Chickenization is being driven by a cabal that includes big agribusiness, certain so called farm organizations that are actually fronts for agribusiness, bought folks on Capitol Hill, USDA and perhaps other governmental agencies.

I would like to use my limited time to focus on a recent event that I think illustrates this pretty well.

On April 19th, the House Appropriation Committee approved by voice vote the $21.3 billion budget for the U. S. Department of Agriculture. Tucked away in the 217 pages where 34 pages which would effectively exempt the various checkoff funds from being access through the Freedom of Information Act. This action was prompted at the behest of 14 of these so-called farm organizations and their friends. Those who are compelled to pay more than $500 million a year to promote the various farm commodities, would be precluded from accessing particulars as to how their money was spent.

Prominent among these 14 was the National Cattlemen’s Beef Association, an organization that has a mere 3% of beef checkoff payers as members, but contends to be the voice of the industry. It derives more than 80% of its total revenues from the beef checkoff fund.

In 2010 the Cattlemen’s Beef Board (CBB) retained the Clifton Gunderson firm to conduct an audit of the beef checkoff fund. Agri-Pulse magazine reported; “CBB is “extremely” troubled by the results of the audit of NCBA’s handling of checkoff funds”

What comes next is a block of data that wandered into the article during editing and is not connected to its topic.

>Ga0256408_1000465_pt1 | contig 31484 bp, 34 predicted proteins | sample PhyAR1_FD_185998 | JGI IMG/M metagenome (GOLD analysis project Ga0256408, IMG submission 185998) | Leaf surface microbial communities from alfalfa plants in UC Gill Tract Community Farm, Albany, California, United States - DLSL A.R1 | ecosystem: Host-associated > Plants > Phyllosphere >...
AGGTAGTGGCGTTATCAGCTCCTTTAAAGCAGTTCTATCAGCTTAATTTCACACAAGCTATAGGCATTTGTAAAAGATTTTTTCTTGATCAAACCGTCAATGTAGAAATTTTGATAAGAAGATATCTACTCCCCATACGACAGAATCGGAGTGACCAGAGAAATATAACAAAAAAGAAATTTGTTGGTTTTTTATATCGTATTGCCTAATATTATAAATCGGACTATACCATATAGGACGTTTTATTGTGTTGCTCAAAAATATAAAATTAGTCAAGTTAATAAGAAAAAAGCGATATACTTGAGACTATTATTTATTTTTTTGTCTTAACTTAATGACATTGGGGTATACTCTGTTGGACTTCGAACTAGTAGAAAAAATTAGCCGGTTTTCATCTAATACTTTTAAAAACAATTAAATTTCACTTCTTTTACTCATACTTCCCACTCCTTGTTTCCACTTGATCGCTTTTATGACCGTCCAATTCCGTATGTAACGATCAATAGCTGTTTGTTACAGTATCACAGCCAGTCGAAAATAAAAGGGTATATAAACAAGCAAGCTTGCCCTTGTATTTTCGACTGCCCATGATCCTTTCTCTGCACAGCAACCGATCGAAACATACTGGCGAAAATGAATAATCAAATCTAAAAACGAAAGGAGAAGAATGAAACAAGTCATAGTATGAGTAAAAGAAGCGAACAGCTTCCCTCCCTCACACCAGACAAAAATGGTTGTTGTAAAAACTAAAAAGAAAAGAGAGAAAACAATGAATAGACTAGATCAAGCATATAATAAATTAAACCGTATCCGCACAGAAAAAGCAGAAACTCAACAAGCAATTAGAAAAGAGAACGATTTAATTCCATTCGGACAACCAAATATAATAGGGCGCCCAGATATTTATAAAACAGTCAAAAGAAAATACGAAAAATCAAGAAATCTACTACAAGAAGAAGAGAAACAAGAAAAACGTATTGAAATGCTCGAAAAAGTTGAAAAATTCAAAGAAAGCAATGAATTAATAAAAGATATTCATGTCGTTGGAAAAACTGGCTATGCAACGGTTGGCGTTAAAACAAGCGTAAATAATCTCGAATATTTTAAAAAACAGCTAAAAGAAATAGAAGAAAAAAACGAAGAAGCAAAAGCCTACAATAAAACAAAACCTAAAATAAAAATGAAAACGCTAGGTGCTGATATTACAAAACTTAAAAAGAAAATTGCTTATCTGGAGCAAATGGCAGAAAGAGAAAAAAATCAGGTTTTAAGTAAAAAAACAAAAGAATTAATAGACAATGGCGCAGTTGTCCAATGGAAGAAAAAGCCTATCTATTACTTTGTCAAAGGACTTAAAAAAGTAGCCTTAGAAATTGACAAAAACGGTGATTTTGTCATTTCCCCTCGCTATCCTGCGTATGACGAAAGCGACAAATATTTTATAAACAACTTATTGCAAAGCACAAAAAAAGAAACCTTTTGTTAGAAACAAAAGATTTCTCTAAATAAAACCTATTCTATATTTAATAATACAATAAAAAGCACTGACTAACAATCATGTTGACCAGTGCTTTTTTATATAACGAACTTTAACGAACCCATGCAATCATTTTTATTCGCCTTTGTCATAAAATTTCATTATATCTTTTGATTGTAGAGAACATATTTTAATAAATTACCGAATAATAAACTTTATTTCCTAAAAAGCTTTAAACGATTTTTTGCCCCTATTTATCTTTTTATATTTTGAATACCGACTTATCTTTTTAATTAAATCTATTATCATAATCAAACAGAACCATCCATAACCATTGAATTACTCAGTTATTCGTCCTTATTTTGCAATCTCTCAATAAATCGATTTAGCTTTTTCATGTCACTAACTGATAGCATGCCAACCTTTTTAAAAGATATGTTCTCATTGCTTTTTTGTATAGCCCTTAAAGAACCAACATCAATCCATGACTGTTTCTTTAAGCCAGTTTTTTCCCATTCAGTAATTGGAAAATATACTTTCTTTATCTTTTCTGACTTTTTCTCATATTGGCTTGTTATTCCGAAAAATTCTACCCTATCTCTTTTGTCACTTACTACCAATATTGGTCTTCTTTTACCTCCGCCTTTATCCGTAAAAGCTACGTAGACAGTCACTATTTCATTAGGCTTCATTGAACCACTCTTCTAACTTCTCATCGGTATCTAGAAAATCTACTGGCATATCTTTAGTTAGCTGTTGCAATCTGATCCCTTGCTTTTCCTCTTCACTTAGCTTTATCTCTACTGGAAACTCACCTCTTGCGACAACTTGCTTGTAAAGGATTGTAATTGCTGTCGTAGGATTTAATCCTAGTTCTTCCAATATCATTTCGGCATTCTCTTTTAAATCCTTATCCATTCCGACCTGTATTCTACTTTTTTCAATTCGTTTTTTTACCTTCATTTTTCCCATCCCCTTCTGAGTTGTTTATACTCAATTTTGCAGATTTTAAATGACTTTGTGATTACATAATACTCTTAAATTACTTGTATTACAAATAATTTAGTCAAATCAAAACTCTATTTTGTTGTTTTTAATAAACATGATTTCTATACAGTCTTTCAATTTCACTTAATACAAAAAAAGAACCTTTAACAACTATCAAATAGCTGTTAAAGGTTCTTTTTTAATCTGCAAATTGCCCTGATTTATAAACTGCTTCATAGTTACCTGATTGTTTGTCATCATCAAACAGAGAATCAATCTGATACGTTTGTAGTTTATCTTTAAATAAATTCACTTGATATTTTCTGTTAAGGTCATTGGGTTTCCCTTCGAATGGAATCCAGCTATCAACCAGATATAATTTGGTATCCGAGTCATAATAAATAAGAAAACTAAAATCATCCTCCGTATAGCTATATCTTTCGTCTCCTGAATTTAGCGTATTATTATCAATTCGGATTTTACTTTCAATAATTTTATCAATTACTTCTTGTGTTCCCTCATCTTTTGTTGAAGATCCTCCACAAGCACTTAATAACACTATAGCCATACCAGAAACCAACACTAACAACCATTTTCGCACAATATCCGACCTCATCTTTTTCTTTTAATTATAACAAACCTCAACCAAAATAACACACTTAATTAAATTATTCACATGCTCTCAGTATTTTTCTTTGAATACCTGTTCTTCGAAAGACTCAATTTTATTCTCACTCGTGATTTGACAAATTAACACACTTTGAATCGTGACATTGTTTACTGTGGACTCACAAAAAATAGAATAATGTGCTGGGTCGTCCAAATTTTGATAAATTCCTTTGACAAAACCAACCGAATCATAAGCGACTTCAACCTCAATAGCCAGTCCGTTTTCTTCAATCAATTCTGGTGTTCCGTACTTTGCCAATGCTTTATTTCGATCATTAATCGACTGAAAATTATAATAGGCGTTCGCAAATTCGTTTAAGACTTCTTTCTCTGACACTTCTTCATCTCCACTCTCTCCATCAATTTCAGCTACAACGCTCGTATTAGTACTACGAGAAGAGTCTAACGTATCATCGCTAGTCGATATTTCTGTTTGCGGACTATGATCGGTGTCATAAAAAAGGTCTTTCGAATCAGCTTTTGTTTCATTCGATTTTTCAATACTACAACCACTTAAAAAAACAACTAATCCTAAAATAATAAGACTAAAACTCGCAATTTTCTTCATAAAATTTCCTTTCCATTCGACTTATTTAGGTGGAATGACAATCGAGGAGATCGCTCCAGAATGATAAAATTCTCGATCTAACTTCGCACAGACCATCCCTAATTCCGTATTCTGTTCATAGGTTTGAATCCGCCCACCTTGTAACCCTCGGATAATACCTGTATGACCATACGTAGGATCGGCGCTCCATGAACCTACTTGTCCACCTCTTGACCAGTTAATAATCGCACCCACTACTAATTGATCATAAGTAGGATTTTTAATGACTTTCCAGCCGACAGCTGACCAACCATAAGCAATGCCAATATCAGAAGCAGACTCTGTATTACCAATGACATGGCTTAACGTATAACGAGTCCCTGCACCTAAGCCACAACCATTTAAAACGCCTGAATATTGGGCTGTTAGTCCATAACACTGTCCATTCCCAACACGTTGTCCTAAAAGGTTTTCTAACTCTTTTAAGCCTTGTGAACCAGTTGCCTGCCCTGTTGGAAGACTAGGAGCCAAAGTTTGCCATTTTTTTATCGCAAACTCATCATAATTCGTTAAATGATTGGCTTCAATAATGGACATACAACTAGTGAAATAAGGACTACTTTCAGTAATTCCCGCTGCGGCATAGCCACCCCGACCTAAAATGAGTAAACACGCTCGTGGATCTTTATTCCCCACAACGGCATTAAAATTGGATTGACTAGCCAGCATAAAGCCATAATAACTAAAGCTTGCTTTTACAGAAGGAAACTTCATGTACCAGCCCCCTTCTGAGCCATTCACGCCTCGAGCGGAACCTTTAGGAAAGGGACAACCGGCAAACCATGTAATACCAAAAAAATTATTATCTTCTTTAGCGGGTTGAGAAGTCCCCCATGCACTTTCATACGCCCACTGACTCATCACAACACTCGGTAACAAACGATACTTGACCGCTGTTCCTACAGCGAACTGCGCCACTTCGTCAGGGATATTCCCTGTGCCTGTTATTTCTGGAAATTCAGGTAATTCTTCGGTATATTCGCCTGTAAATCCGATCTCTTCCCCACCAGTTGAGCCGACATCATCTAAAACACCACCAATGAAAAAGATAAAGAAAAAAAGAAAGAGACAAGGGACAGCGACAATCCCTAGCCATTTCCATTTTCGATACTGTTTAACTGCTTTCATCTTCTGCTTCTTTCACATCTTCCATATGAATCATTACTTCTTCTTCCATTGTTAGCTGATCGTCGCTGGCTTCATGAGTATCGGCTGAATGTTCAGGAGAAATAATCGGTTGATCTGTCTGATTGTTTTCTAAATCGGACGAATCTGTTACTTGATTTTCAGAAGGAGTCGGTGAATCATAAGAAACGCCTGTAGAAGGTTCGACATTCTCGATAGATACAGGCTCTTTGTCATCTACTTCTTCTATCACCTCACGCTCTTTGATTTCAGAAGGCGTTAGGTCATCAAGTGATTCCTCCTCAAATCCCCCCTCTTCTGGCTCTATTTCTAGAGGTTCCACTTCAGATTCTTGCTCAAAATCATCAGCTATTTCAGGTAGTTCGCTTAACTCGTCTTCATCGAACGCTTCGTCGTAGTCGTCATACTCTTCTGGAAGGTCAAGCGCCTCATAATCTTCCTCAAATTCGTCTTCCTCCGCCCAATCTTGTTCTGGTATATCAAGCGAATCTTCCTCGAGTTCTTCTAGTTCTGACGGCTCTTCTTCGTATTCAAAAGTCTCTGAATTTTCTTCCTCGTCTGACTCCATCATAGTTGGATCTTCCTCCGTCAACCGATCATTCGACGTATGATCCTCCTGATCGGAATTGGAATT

The audit uncovered gross misappropriations and other irregularities amounting to more than $200,000; — after looking at the equivalent of only nine days activity. The CBB President and CEO were promptly forced out of office for their audacity in initiating this embarrassing audit.

An uproar by cattlemen who are compelled to provide the some $80 million per year for the program, resulted in the USDA Inspector General initiating an audit in February of 2011. The investigative portion of the audit was concluded in December of that year but the final report was delayed until the spring of 2013, amidst rampant speculation regarding the findings. The audit report completely ignored the previous in-house audit findings and effectively exonerated NCBA of any wrongdoing. It was widely viewed as a cover-up!